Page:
Washington State University Cooperative Extension
The Newsletter of Pheromone-based Orchard Pest Management
Dilute applications of 1%
oil solutions by airblast sprayers have been made to apples (Delicious,
Golden Delicious and Fuji) and pears (Bartlett and Anjou). Below are brief
summaries of some of the research highlights.
Codling moth: Six applications of 1% oil (three each generation)
reduced codling moth damage 50 to 75% when compared with non-oil treated
blocks. The first application was made at 1% egg hatch, followed at two
week intervals by two more sprays in each generation.
Leafroller: Some of the earlier studies that focused on codling moth
control also observed a drop in the number of leafroller larvae. Later studies
that looked specifically at leafrollers showed little or no effect of the
oil on the hatch of leafroller egg masses, larval mortality or colonization
White apple leafhopper: Leafhoppers were also observed to be suppressed
by the oil applications for codling moth control. Studies showed that there
was reasonable contact kill of nymphs coupled with some suppression of oviposition,
with higher rates of oil having more activity than the 1%.
Green apple aphid: With a 1% solution, excellent control was obtained
with Orchex 692, with suppression (60-75% reduction) from Orchex 796. Little
effect was observed on aphid predators.
Mites: Applications of summer oils reduced European red mite levels,
but also reduced populations of apple rust mites and predatory mites, raising
concerns with the effect of oil on integrated mite management in apples.
Despite this, mite flareups following oil use are unlikely.
Apple mildew: Good early season control was achieved with Orchex
682 as 1% and 2% solutions, but control declined with sprays later in the
After earlier studies showed that 2% oil applications frequently caused
unacceptable marking on fruit, their recent studies have used only 1% oil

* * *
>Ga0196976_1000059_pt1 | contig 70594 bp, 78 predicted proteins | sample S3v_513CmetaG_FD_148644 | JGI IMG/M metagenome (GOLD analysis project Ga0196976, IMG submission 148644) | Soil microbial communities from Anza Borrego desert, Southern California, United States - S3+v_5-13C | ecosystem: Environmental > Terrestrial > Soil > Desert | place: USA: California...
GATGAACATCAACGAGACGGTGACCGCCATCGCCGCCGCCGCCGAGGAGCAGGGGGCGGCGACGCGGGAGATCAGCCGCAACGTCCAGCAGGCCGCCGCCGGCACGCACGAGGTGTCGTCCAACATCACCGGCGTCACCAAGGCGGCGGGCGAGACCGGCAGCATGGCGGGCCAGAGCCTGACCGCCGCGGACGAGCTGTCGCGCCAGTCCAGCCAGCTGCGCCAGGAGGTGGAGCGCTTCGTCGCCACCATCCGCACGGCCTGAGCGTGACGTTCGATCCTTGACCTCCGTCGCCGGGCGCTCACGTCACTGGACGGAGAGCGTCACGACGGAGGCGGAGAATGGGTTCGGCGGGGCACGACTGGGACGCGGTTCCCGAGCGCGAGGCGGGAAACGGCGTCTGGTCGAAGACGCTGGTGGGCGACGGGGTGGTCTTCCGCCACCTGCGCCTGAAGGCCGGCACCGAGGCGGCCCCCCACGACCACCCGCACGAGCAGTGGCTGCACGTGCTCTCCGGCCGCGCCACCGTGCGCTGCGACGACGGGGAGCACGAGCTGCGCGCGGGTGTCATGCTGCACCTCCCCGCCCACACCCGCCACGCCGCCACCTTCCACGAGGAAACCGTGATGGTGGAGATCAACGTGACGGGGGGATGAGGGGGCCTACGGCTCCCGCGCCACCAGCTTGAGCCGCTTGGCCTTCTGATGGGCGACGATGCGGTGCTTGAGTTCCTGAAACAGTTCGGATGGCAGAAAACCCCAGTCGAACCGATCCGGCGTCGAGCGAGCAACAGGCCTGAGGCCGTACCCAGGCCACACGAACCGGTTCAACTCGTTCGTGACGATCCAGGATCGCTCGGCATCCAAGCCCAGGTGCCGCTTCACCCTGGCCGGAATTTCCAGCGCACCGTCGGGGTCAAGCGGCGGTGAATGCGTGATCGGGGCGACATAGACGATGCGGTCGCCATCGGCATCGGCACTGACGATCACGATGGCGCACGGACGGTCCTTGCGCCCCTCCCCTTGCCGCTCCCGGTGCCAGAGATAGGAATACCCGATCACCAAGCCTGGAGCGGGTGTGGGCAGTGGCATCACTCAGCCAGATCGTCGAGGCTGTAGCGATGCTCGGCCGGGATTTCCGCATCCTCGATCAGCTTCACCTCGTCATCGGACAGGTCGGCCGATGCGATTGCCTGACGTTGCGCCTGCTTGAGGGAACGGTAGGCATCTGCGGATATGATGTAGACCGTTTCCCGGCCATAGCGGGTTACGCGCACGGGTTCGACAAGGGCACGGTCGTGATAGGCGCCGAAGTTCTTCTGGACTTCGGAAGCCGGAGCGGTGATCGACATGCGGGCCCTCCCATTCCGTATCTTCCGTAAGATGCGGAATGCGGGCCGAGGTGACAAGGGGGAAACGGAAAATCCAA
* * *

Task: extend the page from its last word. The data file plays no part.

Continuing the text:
sprays. The 1% oil sprays with Orchex 796 were shown to significantly reduce
both photosynthesis and respiration, probably by plugging up the leaf stomata
and damaging the leaf chloroplasts. Fruit marking has been a frequent problem
on Anjou pears, even with the 1% rate, but 1997 studies showed no significant
fruit marking on Anjous or Bartletts or any of the apple cultivars. There
was a trend for Delicious and Fuji apples to be slightly more mature and
for pear fruit to be more yellow with the use of Orchex 796.
Medford and Hood River
Post bloom applications of oil have been used successfully in the Medford,
OR area, together with codling moth mating disruption, since 1995 on over
400 acres of pears associated with the Codling Moth Areawide Management
Program. Applications of Orchex 796 oil are made at 200, 400 and 600 D after
codling moth biofix in this program, and control of codling moth, pear psylla
and spider mites has been equal to or better than that in the nearby conventional
blocks used for comparison, and at a lower cost.
Research into the effects of horticultural spray oil on pear tree productivity
and fruit quality was initiated in 1996, out of concern with the long-term
effects of repeated oil use for pest control. Research blocks are located
in both Hood River, OR (with Anjou and Bartlett cultivars) and Medford (with
Comice, Bartlett and Bosc). The researchers involved are Philip VanBuskirk,
Richard Hilton, Peter Westigard and David Sugar, located at the Southern
Oregon Research and Extension Center in Medford, and Helmut Riedl, of the
Mid-Columbia Agricultural Research and Extension Center in Hood River. Applications